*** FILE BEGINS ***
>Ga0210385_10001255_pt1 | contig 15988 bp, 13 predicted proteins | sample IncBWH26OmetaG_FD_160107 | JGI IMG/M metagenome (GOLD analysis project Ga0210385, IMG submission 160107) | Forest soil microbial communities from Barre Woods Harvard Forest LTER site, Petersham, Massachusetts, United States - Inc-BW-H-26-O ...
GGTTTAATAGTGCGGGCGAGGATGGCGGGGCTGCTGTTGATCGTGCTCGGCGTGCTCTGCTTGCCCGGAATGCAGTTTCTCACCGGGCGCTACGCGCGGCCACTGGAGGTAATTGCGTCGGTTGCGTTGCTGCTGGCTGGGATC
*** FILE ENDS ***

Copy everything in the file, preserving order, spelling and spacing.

>Ga0210385_10001255_pt1 | contig 15988 bp, 13 predicted proteins | sample IncBWH26OmetaG_FD_160107 | JGI IMG/M metagenome (GOLD analysis project Ga0210385, IMG submission 160107) | Forest soil microbial communities from Barre Woods Harvard Forest LTER site, Petersham, Massachusetts, United States - Inc-BW-H-26-O ...
GGTTTAATAGTGCGGGCGAGGATGGCGGGGCTGCTGTTGATCGTGCTCGGCGTGCTCTGCTTGCCCGGAATGCAGTTTCTCACCGGGCGCTACGCGCGGCCACTGGAGGTAATTGCGTCGGTTGCGTTGCTGCTGGCTGGGATC